Achieving Project Success with an Entrepreneurial Mindset

Achieving Project Success with an Entrepreneurial Mindset

Two relevant quotes which quickly strike our minds when we think about the Entrepreneurial mindset are:

“Building a business is not rocket science; it’s about having a great idea and seeing it through with integrity.” Richard Branson

“At 211 degrees, water is hot. At 212 degrees, it boils. And with boiling water comes steam. And with steam, you can power a train.” S.L. Parker

Ideally, a project’s success is based on the critical success factors identified during the initial stages of the project, which would fall in various areas such as Process, Product, Project Management, Business, and Strategic. When the project can make a positive and long-standing impact on business value, a culture deeply imbibes into people’s minds. It creates an undeniable mark in the overall scheme of things.

Benefits and stakeholders’ satisfaction are the key factors that measure a project’s success. It’s also defined by the level of efficiency the project creates based on the set project objectives. Project success is based on the project success criteria and outcome. Typically, these criteria fall as Meeting the Scope identified, Deadlines and Milestones on time, Within the given budget, excellent satisfaction to the stakeholders, both internal and external, and with specified quality criteria.

Essentially, we all know that various tenets of project management contribute to success. Here, we will discuss how the entrepreneurial mindset would impact project success. Entrepreneurs have some unique characteristics such as being adaptive, decisive, risk-tolerant, persistent, able to handle failure, experimenting, building teams, etc.,

Mindset

One must believe that we can be malleable to unlock our growth as project managers or portfolio managers by transforming into an entrepreneurial mindset. We need to understand what mindset is, then understand the characteristics of an entrepreneurial mindset and how we can embark on that transformation journey from where we are to bring on project success in our project management career.

Mindset is an essential set of beliefs that provides a shape in terms of the view one has on the world and themselves. It influences how we think, act, feel and respond to a given situation. Typically, mindset falls into two categories as introduced by Carol S. Dweck, which we are all aware of: they are a) Fixed Mindset and b) Growth Mindset.

An entrepreneurial mindset is a growth mindset. Intelligence cannot be developed with a fixed mindset. A growth mindset is all about the belief that intelligence can be developed through personal effort, good learning strategies, and lots of mentoring and support from others. As introduced by Heider, the interpersonal process equation is a product of Ability, Motivation, and Environment.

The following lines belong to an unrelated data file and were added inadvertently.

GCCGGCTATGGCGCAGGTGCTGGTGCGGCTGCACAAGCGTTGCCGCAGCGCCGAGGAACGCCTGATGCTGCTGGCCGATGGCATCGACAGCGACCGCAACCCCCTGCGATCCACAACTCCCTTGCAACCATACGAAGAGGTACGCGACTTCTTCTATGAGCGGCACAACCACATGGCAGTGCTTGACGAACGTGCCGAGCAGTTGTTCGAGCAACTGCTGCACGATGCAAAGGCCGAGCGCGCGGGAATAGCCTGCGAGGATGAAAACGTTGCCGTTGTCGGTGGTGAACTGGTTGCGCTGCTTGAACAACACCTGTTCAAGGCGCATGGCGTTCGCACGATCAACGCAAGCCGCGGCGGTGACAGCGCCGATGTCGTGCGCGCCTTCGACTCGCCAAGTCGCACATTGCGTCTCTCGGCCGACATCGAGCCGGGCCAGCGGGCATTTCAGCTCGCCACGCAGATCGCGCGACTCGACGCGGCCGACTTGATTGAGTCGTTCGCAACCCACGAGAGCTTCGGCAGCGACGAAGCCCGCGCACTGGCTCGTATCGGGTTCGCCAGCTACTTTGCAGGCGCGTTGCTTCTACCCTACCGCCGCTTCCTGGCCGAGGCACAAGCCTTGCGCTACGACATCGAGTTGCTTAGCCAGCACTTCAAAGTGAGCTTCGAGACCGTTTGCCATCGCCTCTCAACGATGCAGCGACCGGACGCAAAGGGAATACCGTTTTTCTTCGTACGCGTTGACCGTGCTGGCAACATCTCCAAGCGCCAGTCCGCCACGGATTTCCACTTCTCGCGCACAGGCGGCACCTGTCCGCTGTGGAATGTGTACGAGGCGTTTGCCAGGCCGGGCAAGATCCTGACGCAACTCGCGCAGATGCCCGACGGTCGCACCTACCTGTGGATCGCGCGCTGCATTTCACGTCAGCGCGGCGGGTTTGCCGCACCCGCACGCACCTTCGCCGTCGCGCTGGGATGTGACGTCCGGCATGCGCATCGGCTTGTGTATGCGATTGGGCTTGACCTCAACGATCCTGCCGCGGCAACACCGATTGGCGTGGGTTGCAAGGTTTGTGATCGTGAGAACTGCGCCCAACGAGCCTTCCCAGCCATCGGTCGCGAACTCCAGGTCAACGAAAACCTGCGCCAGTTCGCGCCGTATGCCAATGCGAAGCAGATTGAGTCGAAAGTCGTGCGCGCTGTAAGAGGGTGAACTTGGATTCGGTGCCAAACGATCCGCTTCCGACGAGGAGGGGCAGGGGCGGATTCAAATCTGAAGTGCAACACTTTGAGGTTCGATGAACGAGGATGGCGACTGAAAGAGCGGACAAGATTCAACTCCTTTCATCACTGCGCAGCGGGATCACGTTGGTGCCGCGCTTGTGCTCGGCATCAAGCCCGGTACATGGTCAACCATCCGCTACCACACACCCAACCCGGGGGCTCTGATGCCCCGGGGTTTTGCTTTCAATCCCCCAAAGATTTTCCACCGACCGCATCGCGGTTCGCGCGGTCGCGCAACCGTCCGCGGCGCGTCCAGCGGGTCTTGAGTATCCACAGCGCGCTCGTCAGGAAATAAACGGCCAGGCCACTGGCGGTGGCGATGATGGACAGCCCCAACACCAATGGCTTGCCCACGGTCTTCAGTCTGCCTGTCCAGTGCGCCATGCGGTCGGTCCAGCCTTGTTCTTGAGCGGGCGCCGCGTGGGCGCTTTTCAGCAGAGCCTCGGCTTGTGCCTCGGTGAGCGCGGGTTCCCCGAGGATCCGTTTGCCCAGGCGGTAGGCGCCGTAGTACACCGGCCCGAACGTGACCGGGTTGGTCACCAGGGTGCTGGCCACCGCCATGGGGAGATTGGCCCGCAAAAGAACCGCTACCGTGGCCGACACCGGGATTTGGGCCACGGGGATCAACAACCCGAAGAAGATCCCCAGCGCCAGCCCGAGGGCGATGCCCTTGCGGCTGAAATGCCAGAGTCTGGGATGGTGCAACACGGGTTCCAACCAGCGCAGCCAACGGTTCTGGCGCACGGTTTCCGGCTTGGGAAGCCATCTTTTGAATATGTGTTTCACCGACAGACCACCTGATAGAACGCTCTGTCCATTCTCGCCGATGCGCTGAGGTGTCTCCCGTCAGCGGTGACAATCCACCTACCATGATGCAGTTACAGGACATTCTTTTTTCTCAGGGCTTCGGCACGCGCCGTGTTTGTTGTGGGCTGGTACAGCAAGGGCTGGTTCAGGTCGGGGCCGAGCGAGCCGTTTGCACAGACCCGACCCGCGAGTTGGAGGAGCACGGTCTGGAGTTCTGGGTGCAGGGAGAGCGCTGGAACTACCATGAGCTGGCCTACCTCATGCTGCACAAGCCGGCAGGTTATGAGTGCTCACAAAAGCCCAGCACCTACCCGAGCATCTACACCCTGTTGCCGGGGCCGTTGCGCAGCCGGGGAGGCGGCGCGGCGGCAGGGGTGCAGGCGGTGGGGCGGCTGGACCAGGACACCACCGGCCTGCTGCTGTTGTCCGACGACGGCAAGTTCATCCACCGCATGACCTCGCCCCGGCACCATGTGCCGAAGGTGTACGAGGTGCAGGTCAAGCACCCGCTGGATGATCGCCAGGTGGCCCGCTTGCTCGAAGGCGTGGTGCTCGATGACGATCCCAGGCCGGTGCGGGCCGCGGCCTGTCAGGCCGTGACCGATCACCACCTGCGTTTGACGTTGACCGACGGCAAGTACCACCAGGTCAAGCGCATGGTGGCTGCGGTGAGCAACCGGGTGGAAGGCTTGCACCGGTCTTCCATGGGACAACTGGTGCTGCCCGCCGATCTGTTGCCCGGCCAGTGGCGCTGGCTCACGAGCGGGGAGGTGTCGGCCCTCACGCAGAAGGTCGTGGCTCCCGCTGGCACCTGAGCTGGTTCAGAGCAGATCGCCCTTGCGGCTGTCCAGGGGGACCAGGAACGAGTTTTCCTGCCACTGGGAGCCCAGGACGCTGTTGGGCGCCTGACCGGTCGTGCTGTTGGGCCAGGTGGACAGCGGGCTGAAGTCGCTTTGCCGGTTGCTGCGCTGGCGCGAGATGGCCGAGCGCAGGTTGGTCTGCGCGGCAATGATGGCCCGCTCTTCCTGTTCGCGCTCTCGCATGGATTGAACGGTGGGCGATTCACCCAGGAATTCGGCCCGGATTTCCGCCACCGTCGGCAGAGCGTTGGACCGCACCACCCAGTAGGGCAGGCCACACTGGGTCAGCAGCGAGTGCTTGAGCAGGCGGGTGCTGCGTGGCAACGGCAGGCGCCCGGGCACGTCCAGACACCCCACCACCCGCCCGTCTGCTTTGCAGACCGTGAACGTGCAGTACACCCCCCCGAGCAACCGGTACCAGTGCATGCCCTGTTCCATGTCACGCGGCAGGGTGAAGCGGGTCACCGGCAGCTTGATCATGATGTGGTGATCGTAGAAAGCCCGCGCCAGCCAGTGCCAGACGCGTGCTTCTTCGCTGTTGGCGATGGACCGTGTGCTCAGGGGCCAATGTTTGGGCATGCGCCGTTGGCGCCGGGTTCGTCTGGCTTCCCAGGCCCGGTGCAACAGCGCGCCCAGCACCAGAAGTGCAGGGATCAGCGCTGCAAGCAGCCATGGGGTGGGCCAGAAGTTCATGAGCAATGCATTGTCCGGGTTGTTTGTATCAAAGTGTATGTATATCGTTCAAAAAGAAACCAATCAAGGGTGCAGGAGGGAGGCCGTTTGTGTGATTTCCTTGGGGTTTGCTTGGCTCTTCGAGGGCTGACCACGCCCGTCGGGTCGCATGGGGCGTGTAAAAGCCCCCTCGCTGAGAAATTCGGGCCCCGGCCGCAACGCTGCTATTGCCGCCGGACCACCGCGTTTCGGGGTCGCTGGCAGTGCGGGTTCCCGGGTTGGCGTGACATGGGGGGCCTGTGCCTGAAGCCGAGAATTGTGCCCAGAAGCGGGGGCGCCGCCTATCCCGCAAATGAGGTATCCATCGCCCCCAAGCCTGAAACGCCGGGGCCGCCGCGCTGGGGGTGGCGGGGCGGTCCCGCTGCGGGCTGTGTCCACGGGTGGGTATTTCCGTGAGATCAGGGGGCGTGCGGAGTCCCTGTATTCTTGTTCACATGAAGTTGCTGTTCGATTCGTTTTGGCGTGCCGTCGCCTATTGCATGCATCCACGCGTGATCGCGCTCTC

An entrepreneurial mindset is a set of skills that allows people to recognize and capitalize on opportunities, overcome and learn from setbacks, and succeed amidst challenging backdrops. An entrepreneurial mentality is a method of thinking that helps achieve your business objectives. Entrepreneurs who learn from their mistakes and failures have a better chance of future success.

Entrepreneurs boost the economy by creating jobs and developing new products and services that benefit the entire world. A great entrepreneur must be able to think outside the box and come up with out-of-this-world ideas.

Entrepreneurial mindset and project management

7 Entrepreneurial Traits

7 Entrepreneurial Traits

Though there is a common belief that entrepreneurship cannot be taught, and they should be born, studies have proven that it’s a myth. Typically, entrepreneurs search, seize and exploit the opportunities while mitigating them through engagement, courage, and perseverance. The following are the entrepreneurial traits that are generally encompassed in an entrepreneur:

  • Commitment and Determination
  • Courage
  • Obsession with opportunity
  • Risk tolerance
  • Creativity
  • Motivation to excel
  • Leadership

An entrepreneurial mindset fosters more value for projects. Your project teams are encouraged to solve business problems and develop creative and innovative ideas. When a leader allows the teams to be creative and innovative, they will be more productive and engaged in the project.

The journal “People’s confidence in innovation” indicates that confidence in innovation is a component of the entrepreneurial mindset. In several ways, confidence in innovation can be considered part of the entrepreneurial mindset.

  • First, entrepreneurs have more confidence in innovation than non-entrepreneurs.
  • Second, confidence in innovation is positively related to other aspects of the entrepreneurial mindset, most notably self-efficacy, opportunity alertness, risk propensity, and role-modelling.
  • Third, according to (Nochian and Schtt’s 2012) study, entrepreneurs are not like other people. Instead, their network appears to be the source of their confidence. In the same way, highly networked owners or managers are highly confident in innovation.
  • Fourth, their innovativeness appears to be a result of their confidence. The more confident entrepreneurs are, the more innovative they are.

Entrepreneurial mindset and Project success

Commitment & Determination

Commitment and Determination would encompass Decisiveness, Tenacity, Discipline, persistence in solving problems, willingness to sacrifice, and being completely immersed in the mission. In the context of project management, each of these characteristics would contribute to the project’s success. For example, it is being decisive in terms of critical path challenges and exhibiting tenacity for unblocking issues without giving excuses for the need of the project and solving problems. Being committed requires a lot of sacrifice and discipline to bring on consistency. When being disciplined, it would require more like a parenting skill which would always course correct in the larger interest of the project, though seen to be tough externally. Discipline is brought about by establishing an unalterable set of rules and regulations to follow for the project’s success.